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Critic Reviews for Iphigenia
Audience Reviews for Iphigenia
As I've said before, there is no one better qualified to tell a story than the people who originated it. In this case, the Greeks have adapted a tragedy from one of their well-known ancient playwrights and have given us this gem of a film. Overall, I was very impressed with what I saw here. All of the actors do a great job but there are times when all the emotional yelling and screaming tends to go overboard. But in a tragedy, I prefer too much emotion to too little. The production was especially impressive for a relatively unknown foreign film from the 70's. I thought that the editing could have been slightly better. The pacing is weighed down in parts with one or two too many still shots; a shot of Agamemnon's tent for 10 seconds, a shot of the beach for 15 seconds, then back to a shot of Agamemnon's tent for another 10 seconds, that sort of thing. Despite all this, Iphigenia excels as a presentation of one piece of one of the greatest stories in human mythology. One of the best shots is the very last one. It may mean more to those who have read the stories and know what the eventual end to this story entails. Too bad these guys never made a sequel!
A solid greek drama-tragedy set amidst figures and events preceding the Trojan War. Besides gorgeous authentic greek landscapes, we also get some serious acting from the protagonists. The style of the movie somehow reminded me of italian spaghetti westerns, with the barren landscape and also a few camera zooms into the eyes of the actors. The story is told in a very theatrical, almost Shakespearean fashion.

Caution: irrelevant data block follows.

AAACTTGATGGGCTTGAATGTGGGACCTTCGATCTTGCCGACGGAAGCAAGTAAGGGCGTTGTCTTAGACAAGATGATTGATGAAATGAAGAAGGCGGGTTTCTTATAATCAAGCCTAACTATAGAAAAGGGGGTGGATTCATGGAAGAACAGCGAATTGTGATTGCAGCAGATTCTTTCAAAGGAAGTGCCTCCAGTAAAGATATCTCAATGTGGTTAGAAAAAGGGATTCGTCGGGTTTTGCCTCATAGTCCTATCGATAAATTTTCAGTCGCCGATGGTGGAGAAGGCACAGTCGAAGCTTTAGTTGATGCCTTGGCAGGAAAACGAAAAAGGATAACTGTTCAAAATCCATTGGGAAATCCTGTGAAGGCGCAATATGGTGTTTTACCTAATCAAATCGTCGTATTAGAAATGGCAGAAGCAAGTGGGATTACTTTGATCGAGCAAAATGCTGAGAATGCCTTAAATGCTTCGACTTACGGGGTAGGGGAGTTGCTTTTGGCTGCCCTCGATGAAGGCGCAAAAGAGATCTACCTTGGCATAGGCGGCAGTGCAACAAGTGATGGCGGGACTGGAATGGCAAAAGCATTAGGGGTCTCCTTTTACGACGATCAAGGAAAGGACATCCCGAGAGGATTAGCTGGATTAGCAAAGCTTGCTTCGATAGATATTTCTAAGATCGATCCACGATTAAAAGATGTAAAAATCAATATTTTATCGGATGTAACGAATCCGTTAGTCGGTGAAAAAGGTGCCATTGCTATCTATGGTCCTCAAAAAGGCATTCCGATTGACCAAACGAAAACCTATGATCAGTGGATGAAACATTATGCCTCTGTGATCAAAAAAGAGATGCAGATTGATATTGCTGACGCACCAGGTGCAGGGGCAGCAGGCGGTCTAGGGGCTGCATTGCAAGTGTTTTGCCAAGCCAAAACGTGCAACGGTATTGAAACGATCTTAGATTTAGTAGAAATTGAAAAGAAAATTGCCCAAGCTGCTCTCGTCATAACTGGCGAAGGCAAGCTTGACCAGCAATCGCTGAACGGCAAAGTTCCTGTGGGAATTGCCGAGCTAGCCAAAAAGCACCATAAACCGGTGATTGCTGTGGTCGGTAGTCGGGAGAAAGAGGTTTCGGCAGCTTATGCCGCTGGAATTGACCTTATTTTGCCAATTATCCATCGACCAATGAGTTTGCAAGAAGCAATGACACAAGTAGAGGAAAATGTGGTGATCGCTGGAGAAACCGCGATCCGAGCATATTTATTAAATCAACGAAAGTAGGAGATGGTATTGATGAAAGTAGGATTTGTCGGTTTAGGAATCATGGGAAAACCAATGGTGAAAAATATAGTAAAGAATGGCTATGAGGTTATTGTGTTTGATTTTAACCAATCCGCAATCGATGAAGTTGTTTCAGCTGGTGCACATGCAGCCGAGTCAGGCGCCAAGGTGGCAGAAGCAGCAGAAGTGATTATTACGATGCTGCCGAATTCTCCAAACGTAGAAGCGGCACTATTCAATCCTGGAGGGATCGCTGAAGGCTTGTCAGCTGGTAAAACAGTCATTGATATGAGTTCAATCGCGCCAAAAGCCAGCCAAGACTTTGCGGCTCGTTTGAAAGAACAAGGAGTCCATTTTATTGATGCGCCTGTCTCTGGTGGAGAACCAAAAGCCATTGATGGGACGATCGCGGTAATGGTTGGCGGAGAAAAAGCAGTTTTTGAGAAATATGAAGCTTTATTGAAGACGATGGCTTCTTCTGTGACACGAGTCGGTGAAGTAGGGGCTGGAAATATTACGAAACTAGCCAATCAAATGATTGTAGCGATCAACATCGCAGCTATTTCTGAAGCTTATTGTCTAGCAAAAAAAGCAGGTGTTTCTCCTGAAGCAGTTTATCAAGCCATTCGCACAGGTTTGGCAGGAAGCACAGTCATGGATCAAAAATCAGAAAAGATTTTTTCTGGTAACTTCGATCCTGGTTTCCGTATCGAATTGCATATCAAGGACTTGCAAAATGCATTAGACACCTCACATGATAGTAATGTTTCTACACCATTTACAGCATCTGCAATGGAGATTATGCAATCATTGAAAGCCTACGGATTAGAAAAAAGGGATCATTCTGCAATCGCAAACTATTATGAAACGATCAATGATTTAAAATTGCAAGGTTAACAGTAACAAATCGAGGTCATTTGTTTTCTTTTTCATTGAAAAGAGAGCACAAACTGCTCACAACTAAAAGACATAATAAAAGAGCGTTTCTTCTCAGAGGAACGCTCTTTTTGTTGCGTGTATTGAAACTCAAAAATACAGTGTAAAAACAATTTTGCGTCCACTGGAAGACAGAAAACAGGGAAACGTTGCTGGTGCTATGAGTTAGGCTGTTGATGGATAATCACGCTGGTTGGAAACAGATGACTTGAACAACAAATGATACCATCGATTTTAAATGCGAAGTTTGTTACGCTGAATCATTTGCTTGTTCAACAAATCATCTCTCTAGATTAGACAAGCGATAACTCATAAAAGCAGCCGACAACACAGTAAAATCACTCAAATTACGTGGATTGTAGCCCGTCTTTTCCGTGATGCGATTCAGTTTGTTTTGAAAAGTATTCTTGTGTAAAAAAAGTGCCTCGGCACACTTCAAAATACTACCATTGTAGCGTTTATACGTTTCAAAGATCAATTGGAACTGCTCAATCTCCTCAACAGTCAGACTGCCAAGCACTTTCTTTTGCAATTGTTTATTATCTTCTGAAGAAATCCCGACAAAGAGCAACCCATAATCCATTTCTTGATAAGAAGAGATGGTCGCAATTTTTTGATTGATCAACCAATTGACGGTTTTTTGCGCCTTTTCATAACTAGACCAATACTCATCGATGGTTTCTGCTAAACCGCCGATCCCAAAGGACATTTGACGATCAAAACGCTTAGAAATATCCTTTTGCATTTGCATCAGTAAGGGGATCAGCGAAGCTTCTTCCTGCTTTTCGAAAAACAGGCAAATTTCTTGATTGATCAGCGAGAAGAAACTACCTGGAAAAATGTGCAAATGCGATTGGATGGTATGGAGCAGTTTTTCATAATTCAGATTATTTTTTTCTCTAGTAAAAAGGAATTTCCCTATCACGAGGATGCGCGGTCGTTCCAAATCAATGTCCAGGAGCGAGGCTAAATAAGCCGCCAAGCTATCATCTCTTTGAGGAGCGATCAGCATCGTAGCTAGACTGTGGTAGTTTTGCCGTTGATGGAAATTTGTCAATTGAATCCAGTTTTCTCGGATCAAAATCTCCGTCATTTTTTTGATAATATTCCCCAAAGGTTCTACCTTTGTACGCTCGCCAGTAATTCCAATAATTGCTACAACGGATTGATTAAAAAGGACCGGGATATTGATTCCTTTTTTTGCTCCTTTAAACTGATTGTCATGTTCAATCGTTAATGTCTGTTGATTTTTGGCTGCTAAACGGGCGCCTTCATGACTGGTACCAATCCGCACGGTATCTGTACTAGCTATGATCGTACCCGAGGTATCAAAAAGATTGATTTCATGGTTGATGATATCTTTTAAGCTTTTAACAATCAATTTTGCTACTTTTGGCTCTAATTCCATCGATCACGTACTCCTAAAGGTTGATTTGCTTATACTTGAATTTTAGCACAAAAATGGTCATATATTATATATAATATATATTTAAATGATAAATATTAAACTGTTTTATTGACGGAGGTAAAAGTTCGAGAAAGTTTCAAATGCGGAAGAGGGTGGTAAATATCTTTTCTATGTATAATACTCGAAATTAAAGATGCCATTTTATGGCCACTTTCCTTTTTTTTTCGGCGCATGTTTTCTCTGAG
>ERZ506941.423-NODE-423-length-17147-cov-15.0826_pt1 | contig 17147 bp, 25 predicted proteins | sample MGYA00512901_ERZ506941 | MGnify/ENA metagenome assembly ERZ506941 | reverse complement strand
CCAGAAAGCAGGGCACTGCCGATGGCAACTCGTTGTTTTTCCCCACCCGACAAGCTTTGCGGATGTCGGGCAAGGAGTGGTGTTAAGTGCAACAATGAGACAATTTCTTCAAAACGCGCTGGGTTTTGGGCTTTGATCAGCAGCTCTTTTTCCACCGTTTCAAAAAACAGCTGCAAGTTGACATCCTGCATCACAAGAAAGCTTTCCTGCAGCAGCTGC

All for a Character who Never Even Appears Onscreen The story of Ifigeneia makes very little sense to me, actually, since several other myths make a point of emphasizing that the gods abhor human sacrifice. Why they appear to have made an exception in this one girl's case, I cannot say, but it seems they have. On the other hand, the whole situation of the Trojan War makes the gods do things they would not ordinarily do. The Greek gods were always petty and selfish, but even the very event which leads in to the story, Eris's apple, is extraordinarily petty. For one thing, I've never been entirely clear on how any of the goddesses could think themselves more beautiful than Aphrodite, whose whole job basically consisted of being walking sex. I believe it is Isaac Asimov in [i]Words From the Myths[/i] who points out that, while Paris is perfectly willing to accept the bribe Aphrodite gives him--surely the bribe which would best please such a young man anyway--it doesn't really matter, and if they'd left him to his own devices, he almost certainly would have made the same choice anyway. Paris, as we know, was bribed with the gift of the most beautiful woman in the world. She is Helene (beautiful woman never appearing in this picture), sister of the not-as-lovely Klytaimnistra (Irene Papas). She married Agamemnonas (Kostas Kazakos), late one of the suitors for Helene's hand. He is also the brother of Menelaos (Kostas Karras), who actually did marry Helene. All the men who had pursued her had sworn to defend her should anything happen, and this involves them going off to Troy to take her back from Paris (also not appearing in this film). Only the winds won't blow to take the ships to Troy and to war. An oracle tells them that this is because Agamemnonas has slain a sacred deer. In order to atone for this, he must sacrifice his beloved daughter, Ifigeneia (Tatiana Papamoschou). He sends for her on the pretense that she will be married to Ahilleas (Panos Mihalopoulos), and even though he sends word that she must come alone, her mother brings the whole bridal party to celebrate, only to discover that there is to be no marriage. Irene Papas is the famous one here, and so she gets billing. (It almost would have been easier to search the film under her name, because Rotten Tomatoes is somehow stroppy about the spelling of the title, despite the stupid bits of what they'll bring up when you're searching less obscure stuff.) However, even given the beautiful and intense performance she gives, it is Tatiana Papamoschou who steals the picture. She is extraordinary. At the beginning of the film, she is sweet and innocent. A daddy's girl. She is delighted at the prospect of marrying someone so strong and handsome, so brave and modest. However, when it becomes apparent that things are not going to happen the way she thinks they will, she becomes stronger and more determined than, frankly, anyone else in the film. She is going to do for Greece what apparently must be done, to atone for her aunt's mistake. She does not necessarily understand why all these men are so determined to go to war over the whole thing, but if they are going to, she must serve as well. There is nothing supernatural about this movie. We never even really see the oracle. These people believe in their gods. Their gods are a fact of life. Hell, half the cast can track their lineage to one god or another, most notably Ahilleas, whose birth started the whole thing. (Chronology of the Trojan War is more than a little complicated, given that he is old enough to fight in it.) There is no implication in the film that the gods do or do not exist, though the wind does begin to blow at the end. However, the characters assume it implicitly. It would never occur to any of these people to question the existence of the gods, not even Klytaimnistra in all her raging against her husband and the oracle. She is angry at the gods, but she does not argue their existence. They are there, at least there enough to be cruel--but it is the validity of the oracle she is more likely to question. I have said for some time that one of the great joys of my movie project is the odder little byways of film I encounter along the way. I'd never even heard of this movie before it showed up in my trolling through the catalog. This is in part because Greek film is not exactly a focus of most books on the subject of cinema in general. I imagine I could have found it doing a troll through the Academy archives instead--it lost the 1977 (I don't know why Rotten Tomatoes says 1979) Best Foreign Language Oscar to a French film I haven't heard of, either--but no casual searching, I think, would have brought it to notice. This is a film you have to either seek out or have brought to you by involved searching for something else. And, indeed, it's worth the finding. Many of the films I watch for this project are not at all, but I look at it as the price I have to pay for finding ones which are.